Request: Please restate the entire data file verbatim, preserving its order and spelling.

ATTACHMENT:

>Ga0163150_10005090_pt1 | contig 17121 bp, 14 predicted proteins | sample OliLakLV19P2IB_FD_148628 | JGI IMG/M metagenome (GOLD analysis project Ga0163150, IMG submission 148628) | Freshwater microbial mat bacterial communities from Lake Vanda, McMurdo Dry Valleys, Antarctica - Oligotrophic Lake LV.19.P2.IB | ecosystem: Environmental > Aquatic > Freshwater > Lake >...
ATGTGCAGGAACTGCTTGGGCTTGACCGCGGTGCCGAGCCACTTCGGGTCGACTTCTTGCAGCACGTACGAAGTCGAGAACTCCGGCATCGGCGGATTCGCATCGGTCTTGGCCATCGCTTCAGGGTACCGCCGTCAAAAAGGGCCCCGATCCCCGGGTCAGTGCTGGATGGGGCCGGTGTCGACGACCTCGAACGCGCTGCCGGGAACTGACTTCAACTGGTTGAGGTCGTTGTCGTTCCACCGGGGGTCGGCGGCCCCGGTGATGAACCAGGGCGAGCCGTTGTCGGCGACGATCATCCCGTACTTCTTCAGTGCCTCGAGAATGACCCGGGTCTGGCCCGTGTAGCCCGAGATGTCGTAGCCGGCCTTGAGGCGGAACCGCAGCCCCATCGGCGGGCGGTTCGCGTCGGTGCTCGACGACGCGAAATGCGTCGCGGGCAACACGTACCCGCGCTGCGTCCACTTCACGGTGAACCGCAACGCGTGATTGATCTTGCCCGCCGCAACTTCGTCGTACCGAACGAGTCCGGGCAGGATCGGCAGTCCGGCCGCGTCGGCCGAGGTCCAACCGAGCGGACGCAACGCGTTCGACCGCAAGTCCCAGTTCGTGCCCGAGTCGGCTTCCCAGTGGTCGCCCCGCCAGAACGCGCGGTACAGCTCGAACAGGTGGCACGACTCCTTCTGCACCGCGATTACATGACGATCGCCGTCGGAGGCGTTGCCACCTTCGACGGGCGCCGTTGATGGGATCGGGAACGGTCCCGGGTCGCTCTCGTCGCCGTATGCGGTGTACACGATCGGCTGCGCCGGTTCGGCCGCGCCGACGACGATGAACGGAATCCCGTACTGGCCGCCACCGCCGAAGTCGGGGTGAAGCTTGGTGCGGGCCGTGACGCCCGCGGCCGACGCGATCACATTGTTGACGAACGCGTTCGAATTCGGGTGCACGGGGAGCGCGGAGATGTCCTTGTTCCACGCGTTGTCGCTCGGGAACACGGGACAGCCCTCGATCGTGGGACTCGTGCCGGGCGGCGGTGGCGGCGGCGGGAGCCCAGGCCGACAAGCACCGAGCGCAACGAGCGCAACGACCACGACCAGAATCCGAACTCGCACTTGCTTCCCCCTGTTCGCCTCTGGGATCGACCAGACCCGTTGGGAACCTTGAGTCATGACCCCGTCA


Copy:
>Ga0163150_10005090_pt1 | contig 17121 bp, 14 predicted proteins | sample OliLakLV19P2IB_FD_148628 | JGI IMG/M metagenome (GOLD analysis project Ga0163150, IMG submission 148628) | Freshwater microbial mat bacterial communities from Lake Vanda, McMurdo Dry Valleys, Antarctica - Oligotrophic Lake LV.19.P2.IB | ecosystem: Environmental > Aquatic > Freshwater > Lake >...
ATGTGCAGGAACTGCTTGGGCTTGACCGCGGTGCCGAGCCACTTCGGGTCGACTTCTTGCAGCACGTACGAAGTCGAGAACTCCGGCATCGGCGGATTCGCATCGGTCTTGGCCATCGCTTCAGGGTACCGCCGTCAAAAAGGGCCCCGATCCCCGGGTCAGTGCTGGATGGGGCCGGTGTCGACGACCTCGAACGCGCTGCCGGGAACTGACTTCAACTGGTTGAGGTCGTTGTCGTTCCACCGGGGGTCGGCGGCCCCGGTGATGAACCAGGGCGAGCCGTTGTCGGCGACGATCATCCCGTACTTCTTCAGTGCCTCGAGAATGACCCGGGTCTGGCCCGTGTAGCCCGAGATGTCGTAGCCGGCCTTGAGGCGGAACCGCAGCCCCATCGGCGGGCGGTTCGCGTCGGTGCTCGACGACGCGAAATGCGTCGCGGGCAACACGTACCCGCGCTGCGTCCACTTCACGGTGAACCGCAACGCGTGATTGATCTTGCCCGCCGCAACTTCGTCGTACCGAACGAGTCCGGGCAGGATCGGCAGTCCGGCCGCGTCGGCCGAGGTCCAACCGAGCGGACGCAACGCGTTCGACCGCAAGTCCCAGTTCGTGCCCGAGTCGGCTTCCCAGTGGTCGCCCCGCCAGAACGCGCGGTACAGCTCGAACAGGTGGCACGACTCCTTCTGCACCGCGATTACATGACGATCGCCGTCGGAGGCGTTGCCACCTTCGACGGGCGCCGTTGATGGGATCGGGAACGGTCCCGGGTCGCTCTCGTCGCCGTATGCGGTGTACACGATCGGCTGCGCCGGTTCGGCCGCGCCGACGACGATGAACGGAATCCCGTACTGGCCGCCACCGCCGAAGTCGGGGTGAAGCTTGGTGCGGGCCGTGACGCCCGCGGCCGACGCGATCACATTGTTGACGAACGCGTTCGAATTCGGGTGCACGGGGAGCGCGGAGATGTCCTTGTTCCACGCGTTGTCGCTCGGGAACACGGGACAGCCCTCGATCGTGGGACTCGTGCCGGGCGGCGGTGGCGGCGGCGGGAGCCCAGGCCGACAAGCACCGAGCGCAACGAGCGCAACGACCACGACCAGAATCCGAACTCGCACTTGCTTCCCCCTGTTCGCCTCTGGGATCGACCAGACCCGTTGGGAACCTTGAGTCATGACCCCGTCA